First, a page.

Kirkepiscatoid

Random and not so random musings from a 5th generation NE Missourian who became a 1st generation Episcopalian. Let the good times roll!


(Photo of kitchen courtesy of Wikimedia Commons)

Week one is pretty much in the books.  I was "within my Lenten food budget" but I also didn't run out of anything important.

I did, however, have a really big realization.  In short, I have "more kitchen" than most people.

I have a 4 burner full size gas cookstove with a broiler.
I have a microwave that does more than "poke and nuke."
I have a full-size deep freeze which enabled me to buy meat in bulk and the amount I'm counting off for a daily meat ration is cheaper than if I had to buy meat at the store.
I have gizmos--crock pots, blenders, etc.
I have a dishwasher that enables me to not have to wash a single dish after I've made a culinary mess, so I don't think about the extra time and energy to wash dishes or leave things sitting long enough to attract bugs.
I have a fridge big enough to store leftovers.

I'm certain the average person who has to live on this food budget wishes their family could have any of these things.  I'm betting the average person who has to live on this food budget puts in more hours at difficult, manual, or mentally tedious labor, and coming home to cook and clean dishes does not find this "fun."

I'm remembering cooking wasn't "fun" for me when I had very little income.  Back when my days consisted of being in class (or on the hospital floors) for hours on end, nights on call, etc., cooking was something that kept me from more important things, like studying, vegging out in front of the TV, or sleeping.  Cooking was only fun when I had a little free time, and friends to share it with, play cards, yard games, etc.  Cooking only became "fun" for me when I got a little income and could experiment.

When I was in Lui, South Sudan, cooking was more communal.  The kitchen crew who fed us worked plenty, but they worked together, shared stories and time.  In the US, we all go home to our insular little worlds, and it's pretty easy to see cooking as thankless, boring, and hindering us from spending our time on more meaningful things.  The temptation is to do as little as one can to do what one has to do and be done with it.  Cooking is messy, and if one doesn't want bugs, mice, rats, roaches, etc., cleaning is a must.

Wow.  It's not just about the food.  It's about quality of life, of which food is just a tiny part.



(photo courtesy of Wikimedia Commons)


...and I've already had to make some choices about where I purchase food.

For starters, I decided to fast on Ash Wednesday up to the time of our evening service at 7 p.m.  "Ah, though, I probably need a pint of milk, a little juice, and a couple of protein drinks..." I thought to myself.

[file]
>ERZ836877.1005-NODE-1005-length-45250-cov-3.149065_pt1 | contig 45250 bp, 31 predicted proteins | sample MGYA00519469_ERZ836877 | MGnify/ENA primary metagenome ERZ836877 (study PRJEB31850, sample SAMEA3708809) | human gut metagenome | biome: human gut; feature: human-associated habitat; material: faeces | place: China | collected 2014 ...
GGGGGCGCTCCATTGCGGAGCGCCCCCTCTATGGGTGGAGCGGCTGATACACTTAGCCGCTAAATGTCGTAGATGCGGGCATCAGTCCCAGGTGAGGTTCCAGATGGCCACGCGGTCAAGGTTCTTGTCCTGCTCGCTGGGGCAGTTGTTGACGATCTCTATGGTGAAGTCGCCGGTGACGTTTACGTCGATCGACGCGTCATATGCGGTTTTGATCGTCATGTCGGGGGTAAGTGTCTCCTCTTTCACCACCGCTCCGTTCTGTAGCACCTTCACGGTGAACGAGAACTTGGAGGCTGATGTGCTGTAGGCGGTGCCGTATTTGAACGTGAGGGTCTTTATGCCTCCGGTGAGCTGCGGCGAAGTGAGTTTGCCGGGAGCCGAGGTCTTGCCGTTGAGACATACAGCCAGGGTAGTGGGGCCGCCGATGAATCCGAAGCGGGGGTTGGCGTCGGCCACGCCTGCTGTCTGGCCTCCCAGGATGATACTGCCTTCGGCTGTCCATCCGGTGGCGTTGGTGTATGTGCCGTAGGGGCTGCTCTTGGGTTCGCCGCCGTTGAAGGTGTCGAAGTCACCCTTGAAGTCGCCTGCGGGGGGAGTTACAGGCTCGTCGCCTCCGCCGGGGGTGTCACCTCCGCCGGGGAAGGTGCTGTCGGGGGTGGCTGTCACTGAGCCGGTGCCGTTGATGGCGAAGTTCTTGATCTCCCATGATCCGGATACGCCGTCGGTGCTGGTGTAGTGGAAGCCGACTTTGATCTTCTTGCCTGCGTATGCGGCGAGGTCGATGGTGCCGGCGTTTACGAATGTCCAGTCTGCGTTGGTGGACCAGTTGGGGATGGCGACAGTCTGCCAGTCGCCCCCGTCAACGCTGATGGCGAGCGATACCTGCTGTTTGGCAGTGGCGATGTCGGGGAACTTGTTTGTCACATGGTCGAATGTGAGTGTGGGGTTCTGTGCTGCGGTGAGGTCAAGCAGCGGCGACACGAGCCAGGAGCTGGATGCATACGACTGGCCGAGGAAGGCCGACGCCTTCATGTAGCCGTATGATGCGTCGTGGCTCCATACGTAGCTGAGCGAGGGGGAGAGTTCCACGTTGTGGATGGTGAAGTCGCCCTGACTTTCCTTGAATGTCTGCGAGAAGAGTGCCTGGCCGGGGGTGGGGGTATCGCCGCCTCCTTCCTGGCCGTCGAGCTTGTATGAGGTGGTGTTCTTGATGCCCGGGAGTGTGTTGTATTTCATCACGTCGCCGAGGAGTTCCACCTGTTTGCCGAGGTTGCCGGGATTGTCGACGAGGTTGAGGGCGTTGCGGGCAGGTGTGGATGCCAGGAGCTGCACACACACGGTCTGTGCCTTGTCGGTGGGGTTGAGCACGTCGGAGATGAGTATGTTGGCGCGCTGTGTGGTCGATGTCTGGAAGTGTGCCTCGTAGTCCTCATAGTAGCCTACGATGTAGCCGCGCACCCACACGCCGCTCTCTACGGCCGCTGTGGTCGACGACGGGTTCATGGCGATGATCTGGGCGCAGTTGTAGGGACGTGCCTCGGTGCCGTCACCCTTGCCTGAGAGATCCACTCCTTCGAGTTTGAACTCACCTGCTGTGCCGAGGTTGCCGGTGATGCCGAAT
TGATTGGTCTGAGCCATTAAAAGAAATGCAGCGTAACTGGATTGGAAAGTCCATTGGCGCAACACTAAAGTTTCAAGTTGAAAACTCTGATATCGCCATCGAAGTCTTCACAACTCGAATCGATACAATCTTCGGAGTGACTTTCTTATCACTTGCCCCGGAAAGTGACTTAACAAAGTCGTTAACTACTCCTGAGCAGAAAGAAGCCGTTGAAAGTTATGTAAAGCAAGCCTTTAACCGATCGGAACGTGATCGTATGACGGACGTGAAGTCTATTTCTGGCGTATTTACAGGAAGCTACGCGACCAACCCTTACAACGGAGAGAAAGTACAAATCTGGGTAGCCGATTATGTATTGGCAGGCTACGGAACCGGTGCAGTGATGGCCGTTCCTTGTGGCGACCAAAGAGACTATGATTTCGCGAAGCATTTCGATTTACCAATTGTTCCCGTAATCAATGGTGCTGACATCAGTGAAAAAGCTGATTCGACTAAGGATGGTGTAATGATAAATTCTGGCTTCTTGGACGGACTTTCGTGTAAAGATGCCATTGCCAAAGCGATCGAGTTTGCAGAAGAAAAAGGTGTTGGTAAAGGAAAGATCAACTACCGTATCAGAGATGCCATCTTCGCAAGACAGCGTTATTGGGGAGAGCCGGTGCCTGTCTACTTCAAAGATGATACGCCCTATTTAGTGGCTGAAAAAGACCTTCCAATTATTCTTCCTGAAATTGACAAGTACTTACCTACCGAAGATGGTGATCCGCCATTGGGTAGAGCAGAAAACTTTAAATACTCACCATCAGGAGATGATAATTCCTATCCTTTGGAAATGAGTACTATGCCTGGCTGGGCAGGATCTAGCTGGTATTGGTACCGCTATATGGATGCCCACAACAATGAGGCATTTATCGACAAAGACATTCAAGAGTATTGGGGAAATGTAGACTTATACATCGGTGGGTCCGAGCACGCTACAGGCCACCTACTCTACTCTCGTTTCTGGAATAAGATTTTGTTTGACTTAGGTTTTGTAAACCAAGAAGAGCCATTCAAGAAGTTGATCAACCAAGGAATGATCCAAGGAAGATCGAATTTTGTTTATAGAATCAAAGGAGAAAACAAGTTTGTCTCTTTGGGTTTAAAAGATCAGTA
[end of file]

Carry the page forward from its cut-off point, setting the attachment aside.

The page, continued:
Now, normally I'd run into the Casey's on Osteopathy Street to do that, since it's on my usual route to work.  However, those items would each be anywhere up to 80 or 90 cents cheaper at the Hy-Vee.  I have to make my food money last till next Wednesday (when I put another $86 in there and start with a new week.  As it was, the things I got at the store came to $10.55.

I realized that, at this stage of my life, I pretty much buy whatever grocery item I want, wherever that's handiest to purchase.  Yet doing this as my Lenten discipline has reminded me it wasn't always that way, and this is the way it is for many people EVERY day.

I also realized a staple in my life at Lent is going over to Mary Immaculate's fish fry on Fridays in Lent, right after we've done Stations of the Cross at Trinity.  That's $7.50 right there.  I realized that will be my "splurge" for the week during this project.

I am remembering.  Remembering the days when every penny for food needed to be accounted for.  Remembering that part of how we got by in the winter, when my dad was laid off, was because he hunted, and because we'd occasionally get a calf or a pig to raise up and butcher.  Remembering we'd buy the "pieces and ends" of the bacon instead of the strips...things like that.  Remembering there were a few days that biscuits and gravy were the main course.

How did I forget so much?


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Kirksville, Missouri, United States
I'm a longtime area resident of that quirky and wonderful place called Kirksville, MO and am wondering what God has hiding round the next corner in my life.

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